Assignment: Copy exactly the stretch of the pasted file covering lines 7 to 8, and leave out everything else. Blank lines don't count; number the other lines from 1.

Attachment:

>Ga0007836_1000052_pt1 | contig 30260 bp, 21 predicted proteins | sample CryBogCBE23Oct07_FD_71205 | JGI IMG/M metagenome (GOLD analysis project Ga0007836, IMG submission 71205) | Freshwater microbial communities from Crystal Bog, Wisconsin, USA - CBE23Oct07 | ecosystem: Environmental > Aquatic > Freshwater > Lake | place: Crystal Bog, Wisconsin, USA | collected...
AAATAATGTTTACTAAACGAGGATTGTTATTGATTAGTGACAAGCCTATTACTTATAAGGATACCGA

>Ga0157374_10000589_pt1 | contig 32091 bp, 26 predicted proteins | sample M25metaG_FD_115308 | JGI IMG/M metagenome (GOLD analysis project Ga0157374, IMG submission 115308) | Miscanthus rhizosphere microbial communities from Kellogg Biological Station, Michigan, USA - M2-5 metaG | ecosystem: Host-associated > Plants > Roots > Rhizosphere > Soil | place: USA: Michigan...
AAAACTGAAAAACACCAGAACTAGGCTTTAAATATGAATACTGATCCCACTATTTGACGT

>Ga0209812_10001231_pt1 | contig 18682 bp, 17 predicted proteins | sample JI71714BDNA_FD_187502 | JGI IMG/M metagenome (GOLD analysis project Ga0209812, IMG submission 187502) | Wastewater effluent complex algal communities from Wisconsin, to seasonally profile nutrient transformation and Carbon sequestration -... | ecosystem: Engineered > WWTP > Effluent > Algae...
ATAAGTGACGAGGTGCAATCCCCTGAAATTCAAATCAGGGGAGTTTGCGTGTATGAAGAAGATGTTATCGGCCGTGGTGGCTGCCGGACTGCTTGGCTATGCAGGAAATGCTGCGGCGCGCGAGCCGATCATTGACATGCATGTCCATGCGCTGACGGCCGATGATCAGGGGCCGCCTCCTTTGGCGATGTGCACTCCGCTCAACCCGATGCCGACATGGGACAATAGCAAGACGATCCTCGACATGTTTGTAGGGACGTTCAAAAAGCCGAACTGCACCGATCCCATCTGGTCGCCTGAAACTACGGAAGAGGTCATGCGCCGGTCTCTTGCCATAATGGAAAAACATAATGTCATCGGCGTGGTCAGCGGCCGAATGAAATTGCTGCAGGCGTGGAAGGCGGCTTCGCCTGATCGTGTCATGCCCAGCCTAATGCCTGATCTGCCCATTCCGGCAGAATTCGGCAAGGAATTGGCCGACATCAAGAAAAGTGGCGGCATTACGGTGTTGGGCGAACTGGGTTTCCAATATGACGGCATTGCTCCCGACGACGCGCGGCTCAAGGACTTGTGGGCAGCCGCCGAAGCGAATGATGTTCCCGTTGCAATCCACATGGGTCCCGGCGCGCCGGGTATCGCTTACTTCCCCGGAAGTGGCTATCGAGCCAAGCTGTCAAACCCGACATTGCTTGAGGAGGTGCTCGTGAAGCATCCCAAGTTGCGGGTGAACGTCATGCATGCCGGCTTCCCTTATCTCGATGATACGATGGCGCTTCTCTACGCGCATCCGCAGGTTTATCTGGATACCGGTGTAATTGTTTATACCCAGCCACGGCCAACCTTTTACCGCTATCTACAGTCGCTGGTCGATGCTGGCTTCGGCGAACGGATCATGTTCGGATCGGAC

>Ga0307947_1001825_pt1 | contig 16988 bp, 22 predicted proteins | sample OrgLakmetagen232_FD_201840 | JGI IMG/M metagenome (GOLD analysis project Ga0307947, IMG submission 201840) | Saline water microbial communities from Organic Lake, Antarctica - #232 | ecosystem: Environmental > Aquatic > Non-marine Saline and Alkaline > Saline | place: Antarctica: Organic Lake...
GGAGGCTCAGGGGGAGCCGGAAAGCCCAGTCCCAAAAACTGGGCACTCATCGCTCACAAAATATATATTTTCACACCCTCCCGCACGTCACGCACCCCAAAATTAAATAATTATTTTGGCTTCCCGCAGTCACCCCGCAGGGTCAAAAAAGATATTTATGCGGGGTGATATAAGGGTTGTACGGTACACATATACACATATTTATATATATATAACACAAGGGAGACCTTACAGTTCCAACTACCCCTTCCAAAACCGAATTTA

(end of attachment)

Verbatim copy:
>Ga0307947_1001825_pt1 | contig 16988 bp, 22 predicted proteins | sample OrgLakmetagen232_FD_201840 | JGI IMG/M metagenome (GOLD analysis project Ga0307947, IMG submission 201840) | Saline water microbial communities from Organic Lake, Antarctica - #232 | ecosystem: Environmental > Aquatic > Non-marine Saline and Alkaline > Saline | place: Antarctica: Organic Lake...
GGAGGCTCAGGGGGAGCCGGAAAGCCCAGTCCCAAAAACTGGGCACTCATCGCTCACAAAATATATATTTTCACACCCTCCCGCACGTCACGCACCCCAAAATTAAATAATTATTTTGGCTTCCCGCAGTCACCCCGCAGGGTCAAAAAAGATATTTATGCGGGGTGATATAAGGGTTGTACGGTACACATATACACATATTTATATATATATAACACAAGGGAGACCTTACAGTTCCAACTACCCCTTCCAAAACCGAATTTA